As the third-smallest school in Division III, the Benson softball team is used to being an underdog.
In fact, the Bobcats are comfortable playing under the radar.
“We love playing bigger schools, because we’re ‘Little Benson, where are they on the map?,’” said Lexi Adams, a senior first baseman. “It just proves we can play with the big dogs.”
So comfortable, the 14th-seeded Bobcats are riding a six-game winning streak heading into tonight’s state semifinals matchup against No. 2 Winslow, a 29-1 team which has reached the state finals in each of the past five seasons and beat the Bobcats earlier this season.
The Star recently caught up with the Bobcats (23-8) as they prepared for the semifinals to learn more about why they have a chance of winning a state title.
In Benson’s first week of practice, Adams, Kendra Behr and Sami Rust talked about what kind of leaders they wanted to be.
The trio of seniors decided to lead by example, bypassing the vocal leadership role.
Coach Manny Ellsworth feels the decision has paid off.
“The seniors are in charge of the team,” he said, “They know how to run things.”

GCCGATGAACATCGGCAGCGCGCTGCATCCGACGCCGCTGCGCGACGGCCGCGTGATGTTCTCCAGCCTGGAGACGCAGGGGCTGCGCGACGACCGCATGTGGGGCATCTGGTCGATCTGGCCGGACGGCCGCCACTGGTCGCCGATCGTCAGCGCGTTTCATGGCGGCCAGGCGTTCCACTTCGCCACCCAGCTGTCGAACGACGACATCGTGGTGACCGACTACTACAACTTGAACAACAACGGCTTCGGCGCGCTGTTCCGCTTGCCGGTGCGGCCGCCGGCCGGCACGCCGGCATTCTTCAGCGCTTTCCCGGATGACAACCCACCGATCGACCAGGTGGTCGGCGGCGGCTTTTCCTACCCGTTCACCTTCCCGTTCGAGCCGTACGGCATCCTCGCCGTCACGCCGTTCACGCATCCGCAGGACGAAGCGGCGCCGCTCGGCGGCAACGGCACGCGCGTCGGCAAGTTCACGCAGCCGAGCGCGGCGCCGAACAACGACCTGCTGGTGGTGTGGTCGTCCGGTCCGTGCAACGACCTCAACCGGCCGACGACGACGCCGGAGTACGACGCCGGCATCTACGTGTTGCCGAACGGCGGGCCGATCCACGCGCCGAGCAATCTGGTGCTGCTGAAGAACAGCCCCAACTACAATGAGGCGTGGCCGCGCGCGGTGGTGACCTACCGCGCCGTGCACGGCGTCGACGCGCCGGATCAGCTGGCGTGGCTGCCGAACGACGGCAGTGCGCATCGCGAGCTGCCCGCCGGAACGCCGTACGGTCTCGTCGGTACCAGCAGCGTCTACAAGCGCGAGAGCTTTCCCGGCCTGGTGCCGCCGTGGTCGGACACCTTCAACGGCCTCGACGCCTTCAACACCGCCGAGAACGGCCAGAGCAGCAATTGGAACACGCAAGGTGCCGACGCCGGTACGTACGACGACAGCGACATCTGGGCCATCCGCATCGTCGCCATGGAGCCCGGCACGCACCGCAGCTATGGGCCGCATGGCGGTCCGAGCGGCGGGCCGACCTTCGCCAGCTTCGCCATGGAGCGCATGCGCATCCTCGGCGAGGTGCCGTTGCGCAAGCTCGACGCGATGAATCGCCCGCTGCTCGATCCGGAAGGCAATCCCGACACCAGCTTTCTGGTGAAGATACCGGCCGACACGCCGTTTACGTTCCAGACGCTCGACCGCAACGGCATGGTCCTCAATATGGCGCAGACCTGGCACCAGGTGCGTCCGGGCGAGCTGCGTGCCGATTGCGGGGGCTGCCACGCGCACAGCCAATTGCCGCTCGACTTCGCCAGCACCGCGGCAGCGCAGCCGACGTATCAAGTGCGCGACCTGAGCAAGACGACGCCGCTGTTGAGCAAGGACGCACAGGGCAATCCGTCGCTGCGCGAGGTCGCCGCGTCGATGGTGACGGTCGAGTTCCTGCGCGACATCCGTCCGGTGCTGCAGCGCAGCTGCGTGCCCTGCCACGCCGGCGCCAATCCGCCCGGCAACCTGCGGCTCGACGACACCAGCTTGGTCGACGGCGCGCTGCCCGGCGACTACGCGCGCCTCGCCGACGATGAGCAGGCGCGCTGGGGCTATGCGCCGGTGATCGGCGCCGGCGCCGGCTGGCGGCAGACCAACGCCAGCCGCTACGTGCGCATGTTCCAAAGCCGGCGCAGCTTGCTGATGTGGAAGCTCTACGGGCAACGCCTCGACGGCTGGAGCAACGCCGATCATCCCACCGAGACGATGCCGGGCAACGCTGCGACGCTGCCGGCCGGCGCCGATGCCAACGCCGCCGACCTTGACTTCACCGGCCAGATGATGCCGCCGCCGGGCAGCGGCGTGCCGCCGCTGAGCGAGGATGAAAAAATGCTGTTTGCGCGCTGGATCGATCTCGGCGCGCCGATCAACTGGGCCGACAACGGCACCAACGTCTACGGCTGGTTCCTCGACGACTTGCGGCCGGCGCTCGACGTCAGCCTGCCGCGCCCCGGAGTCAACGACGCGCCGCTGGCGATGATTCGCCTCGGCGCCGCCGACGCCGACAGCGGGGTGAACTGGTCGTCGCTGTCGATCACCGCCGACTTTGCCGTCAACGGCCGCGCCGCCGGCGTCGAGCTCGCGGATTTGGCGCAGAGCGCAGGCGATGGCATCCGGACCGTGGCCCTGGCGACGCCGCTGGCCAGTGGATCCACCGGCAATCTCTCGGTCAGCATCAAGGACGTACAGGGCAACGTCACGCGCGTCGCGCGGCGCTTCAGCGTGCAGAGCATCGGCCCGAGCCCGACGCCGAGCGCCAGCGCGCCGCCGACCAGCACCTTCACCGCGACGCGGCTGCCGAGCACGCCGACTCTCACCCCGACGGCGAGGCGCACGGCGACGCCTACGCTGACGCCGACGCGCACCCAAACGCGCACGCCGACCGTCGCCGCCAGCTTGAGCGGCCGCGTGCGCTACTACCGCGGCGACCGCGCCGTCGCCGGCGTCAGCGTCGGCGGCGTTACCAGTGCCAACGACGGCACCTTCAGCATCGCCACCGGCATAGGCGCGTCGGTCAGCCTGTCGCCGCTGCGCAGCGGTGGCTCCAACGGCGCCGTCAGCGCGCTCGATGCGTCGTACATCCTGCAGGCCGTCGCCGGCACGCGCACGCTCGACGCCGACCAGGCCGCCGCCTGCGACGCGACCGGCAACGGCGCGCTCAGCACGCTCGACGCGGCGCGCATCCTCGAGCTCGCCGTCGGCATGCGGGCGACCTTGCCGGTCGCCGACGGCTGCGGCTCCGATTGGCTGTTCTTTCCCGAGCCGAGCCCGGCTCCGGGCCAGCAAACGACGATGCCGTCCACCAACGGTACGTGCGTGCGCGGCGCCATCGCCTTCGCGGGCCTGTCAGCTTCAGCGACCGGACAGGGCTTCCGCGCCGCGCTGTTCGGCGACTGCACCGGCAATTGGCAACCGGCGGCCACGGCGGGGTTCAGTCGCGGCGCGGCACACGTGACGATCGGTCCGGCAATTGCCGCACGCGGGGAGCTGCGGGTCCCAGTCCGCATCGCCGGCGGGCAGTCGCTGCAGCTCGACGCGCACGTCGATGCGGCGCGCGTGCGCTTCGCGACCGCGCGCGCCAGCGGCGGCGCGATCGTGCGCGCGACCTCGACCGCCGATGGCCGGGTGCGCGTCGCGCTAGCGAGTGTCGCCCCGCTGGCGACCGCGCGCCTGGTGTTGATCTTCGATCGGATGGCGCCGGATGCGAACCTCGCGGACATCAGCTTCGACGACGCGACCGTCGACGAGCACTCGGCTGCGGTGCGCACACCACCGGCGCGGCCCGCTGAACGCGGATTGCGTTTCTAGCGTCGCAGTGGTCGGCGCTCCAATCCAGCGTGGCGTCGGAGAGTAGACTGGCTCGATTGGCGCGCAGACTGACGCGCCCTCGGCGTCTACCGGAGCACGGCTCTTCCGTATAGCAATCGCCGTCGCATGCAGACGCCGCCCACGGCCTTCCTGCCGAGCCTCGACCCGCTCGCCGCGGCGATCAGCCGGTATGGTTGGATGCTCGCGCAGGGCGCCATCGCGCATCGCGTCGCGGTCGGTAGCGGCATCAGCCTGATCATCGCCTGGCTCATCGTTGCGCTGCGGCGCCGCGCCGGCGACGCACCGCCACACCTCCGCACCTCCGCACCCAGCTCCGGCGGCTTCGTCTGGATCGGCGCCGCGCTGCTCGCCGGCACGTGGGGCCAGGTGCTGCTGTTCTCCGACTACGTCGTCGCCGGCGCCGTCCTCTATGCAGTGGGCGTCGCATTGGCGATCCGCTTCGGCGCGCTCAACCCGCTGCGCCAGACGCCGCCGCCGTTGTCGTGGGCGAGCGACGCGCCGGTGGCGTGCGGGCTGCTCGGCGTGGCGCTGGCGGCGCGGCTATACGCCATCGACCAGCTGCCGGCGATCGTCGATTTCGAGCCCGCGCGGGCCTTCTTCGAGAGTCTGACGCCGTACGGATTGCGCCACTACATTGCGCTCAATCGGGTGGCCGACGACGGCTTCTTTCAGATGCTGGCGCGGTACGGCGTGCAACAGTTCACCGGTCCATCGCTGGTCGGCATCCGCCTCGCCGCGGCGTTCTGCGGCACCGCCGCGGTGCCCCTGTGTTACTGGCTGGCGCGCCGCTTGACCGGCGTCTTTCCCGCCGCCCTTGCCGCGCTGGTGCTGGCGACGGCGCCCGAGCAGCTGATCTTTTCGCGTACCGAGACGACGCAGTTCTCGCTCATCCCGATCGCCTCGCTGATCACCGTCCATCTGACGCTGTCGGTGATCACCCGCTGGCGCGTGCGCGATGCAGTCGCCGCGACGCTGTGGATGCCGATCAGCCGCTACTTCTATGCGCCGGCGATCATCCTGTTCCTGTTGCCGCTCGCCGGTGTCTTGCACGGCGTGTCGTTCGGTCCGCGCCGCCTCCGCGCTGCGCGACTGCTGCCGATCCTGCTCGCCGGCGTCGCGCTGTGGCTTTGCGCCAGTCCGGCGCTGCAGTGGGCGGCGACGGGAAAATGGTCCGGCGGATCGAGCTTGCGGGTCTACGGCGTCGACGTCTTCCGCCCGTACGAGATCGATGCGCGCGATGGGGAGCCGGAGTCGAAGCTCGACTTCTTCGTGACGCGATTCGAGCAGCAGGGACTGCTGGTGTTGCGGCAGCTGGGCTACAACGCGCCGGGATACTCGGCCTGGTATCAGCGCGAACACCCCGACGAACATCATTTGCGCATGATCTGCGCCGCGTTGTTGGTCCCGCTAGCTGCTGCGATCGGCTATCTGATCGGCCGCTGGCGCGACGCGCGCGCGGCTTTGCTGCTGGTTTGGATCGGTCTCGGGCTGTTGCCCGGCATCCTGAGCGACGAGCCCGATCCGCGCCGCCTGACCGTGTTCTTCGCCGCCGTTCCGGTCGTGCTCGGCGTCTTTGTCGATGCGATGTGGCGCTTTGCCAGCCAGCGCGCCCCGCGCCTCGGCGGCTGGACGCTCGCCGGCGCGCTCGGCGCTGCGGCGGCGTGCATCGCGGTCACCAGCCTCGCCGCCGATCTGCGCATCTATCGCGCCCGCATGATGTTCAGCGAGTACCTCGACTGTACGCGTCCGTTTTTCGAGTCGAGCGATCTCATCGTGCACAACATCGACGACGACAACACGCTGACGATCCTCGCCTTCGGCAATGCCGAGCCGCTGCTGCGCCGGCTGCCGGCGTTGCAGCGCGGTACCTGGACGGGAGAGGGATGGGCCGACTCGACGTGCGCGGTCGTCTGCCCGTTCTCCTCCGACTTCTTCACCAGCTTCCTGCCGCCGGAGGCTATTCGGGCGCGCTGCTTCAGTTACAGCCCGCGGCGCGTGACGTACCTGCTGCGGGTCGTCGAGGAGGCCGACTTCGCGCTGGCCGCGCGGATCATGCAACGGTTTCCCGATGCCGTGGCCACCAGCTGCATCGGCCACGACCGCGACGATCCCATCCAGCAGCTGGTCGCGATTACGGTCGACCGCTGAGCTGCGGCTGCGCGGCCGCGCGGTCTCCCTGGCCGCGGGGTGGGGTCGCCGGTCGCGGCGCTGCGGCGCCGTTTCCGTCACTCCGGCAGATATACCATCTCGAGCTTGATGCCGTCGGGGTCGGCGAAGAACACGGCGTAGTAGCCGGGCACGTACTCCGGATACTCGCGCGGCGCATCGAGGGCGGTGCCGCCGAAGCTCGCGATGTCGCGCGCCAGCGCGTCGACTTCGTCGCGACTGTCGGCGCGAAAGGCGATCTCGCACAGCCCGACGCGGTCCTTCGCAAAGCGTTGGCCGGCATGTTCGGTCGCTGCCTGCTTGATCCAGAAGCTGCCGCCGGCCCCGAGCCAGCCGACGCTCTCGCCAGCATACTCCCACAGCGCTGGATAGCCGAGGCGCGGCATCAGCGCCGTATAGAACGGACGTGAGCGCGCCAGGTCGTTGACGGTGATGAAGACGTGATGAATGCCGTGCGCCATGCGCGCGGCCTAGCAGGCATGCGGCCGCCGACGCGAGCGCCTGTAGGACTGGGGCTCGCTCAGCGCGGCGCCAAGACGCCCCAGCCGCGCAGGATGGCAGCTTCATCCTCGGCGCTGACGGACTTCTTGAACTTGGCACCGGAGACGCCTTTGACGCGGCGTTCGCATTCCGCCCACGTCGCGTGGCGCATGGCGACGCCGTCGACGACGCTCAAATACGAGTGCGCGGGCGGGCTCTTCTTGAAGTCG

With such a young team at the beginning of the season, the Bobcats were still trying to figure out how all the pieces of the puzzle would fit.
Soon after the 13-2 loss to Winslow, in which Benson committed four errors, Ellsworth changed up his defensive alignment.
Since then, the Bobcats have been playing better team defense, and Adams believes it’s one of the main reasons why the team struggled earlier in the season.
“You can only have so many errors until it starts to cost you games,” Adams said. “Now, we’ve jelled. The girls have learned their new positions.”
Behr is Benson’s ace and won a state championship during her freshman season.
Ellsworth said it’s important for her to have a good game if the Bobcats want to win.
Behr (20-8) has a 2.58 ERA and has struck out 168 batters in 160ª innings pitched. Also the team’s slugger, Behr has driven in 51 runs – including seven this postseason – and launched nine homers.
“She’s seen what it takes to win, she takes control and leads by example,” Ellsworth said.
“She can taste that state final and she knows it is within her reach. She can feel it.”